When the human skeletons were first analyzed, their shape and unique dental style suggested that they might have been of African origin, and subsequently, genetic analysis confirmed ancestry with Bantu – speaking populations of South Africa. Due to the archaeological and historical information, it is likely that all of these people were enslaved.

In a new research article published in the International Journal of Osteoarchaeology, Maria Teresa Ferreira, Catarina Coelho, and Sofia Wasterlain of the University of Coimbra dug further into the bone data in order to understand how the 158 enslaved Africans came to be buried in a trash pit in Lagos.

Specifically, they investigated the position of each burial, whether or not the burial was made with care, and whether they could identify any evidence that the person’s body had been bound.

Adult female from Valle da Gafaria whose positioning suggests she may have been tied up for burial.
Adult female from Valle da Gafaria whose positioning suggests she may have been tied up for burial.

The Medieval Catholic concern with burial meant that the church was important in handling deaths in Portugal. A body would be ferried to the church in a funeral procession, and a grave would be chosen as close to a religious building as possible.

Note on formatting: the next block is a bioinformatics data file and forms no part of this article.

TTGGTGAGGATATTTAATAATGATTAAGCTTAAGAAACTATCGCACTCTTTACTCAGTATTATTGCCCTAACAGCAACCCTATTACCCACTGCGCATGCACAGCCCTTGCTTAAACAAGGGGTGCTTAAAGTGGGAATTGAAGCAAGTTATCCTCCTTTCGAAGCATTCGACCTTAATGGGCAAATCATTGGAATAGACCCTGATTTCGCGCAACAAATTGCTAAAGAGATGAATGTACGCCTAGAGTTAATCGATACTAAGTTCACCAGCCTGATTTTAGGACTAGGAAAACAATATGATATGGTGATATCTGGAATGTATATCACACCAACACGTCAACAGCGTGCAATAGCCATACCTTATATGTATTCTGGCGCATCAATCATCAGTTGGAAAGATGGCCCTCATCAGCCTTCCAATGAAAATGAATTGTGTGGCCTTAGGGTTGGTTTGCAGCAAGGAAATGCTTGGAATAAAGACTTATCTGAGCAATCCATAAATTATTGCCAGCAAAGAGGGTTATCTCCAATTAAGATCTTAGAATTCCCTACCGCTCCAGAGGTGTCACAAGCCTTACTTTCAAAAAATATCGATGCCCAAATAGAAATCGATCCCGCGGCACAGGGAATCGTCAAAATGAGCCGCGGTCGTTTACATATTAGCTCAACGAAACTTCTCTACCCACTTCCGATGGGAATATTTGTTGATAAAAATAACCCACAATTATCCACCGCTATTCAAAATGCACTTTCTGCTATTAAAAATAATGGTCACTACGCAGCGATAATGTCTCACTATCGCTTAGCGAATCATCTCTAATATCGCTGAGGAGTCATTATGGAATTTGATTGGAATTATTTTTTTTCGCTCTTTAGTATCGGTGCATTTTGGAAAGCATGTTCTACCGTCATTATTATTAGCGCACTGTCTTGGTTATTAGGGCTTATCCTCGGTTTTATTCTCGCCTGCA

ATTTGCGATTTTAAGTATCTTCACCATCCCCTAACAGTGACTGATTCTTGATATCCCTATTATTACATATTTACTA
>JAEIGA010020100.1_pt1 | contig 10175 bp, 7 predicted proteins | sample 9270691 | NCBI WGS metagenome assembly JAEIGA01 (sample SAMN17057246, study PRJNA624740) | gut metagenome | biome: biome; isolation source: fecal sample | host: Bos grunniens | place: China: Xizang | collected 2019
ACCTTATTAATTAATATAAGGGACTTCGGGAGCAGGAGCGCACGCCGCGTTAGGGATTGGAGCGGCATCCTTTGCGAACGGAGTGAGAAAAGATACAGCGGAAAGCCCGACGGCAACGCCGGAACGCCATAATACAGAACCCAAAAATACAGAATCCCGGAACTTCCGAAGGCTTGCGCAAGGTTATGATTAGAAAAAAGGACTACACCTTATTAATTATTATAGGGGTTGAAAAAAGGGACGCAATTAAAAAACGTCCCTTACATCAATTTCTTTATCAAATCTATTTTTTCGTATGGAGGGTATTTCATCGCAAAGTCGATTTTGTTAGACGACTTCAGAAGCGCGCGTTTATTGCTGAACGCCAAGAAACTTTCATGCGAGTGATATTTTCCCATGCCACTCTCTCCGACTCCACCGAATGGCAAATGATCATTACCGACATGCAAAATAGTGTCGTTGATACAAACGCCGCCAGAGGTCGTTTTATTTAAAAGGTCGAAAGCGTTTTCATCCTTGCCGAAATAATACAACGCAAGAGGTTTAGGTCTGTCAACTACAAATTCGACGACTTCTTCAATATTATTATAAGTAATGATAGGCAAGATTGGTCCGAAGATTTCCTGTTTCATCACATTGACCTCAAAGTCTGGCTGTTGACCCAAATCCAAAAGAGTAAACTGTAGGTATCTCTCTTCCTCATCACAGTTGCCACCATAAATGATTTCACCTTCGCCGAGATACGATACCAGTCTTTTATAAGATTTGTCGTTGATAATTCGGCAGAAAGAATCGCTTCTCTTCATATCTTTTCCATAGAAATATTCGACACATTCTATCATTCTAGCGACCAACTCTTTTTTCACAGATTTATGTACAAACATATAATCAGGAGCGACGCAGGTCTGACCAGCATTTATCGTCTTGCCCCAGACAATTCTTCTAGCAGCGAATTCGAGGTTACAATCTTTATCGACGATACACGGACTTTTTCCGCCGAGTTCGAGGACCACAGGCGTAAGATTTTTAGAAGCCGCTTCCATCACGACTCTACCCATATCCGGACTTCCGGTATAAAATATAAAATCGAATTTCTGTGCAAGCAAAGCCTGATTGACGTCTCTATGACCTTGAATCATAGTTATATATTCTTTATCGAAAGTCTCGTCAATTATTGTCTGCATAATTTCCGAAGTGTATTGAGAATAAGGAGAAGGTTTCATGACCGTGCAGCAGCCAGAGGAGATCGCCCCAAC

Elites and nobles were usually buried in an area protected by walls, while more marginal people were located outside. Those people who were further stigmatized by disease, condemned, or otherwise considered not to be deserving of care would be placed far outside sacred spaces.

Enslaved occupants of Medieval Portugal would not necessarily have been prevented from a proper burial. Many were baptized on arrival to Portugal and therefore had a right to a Christian funeral if the slave owner decided to do so.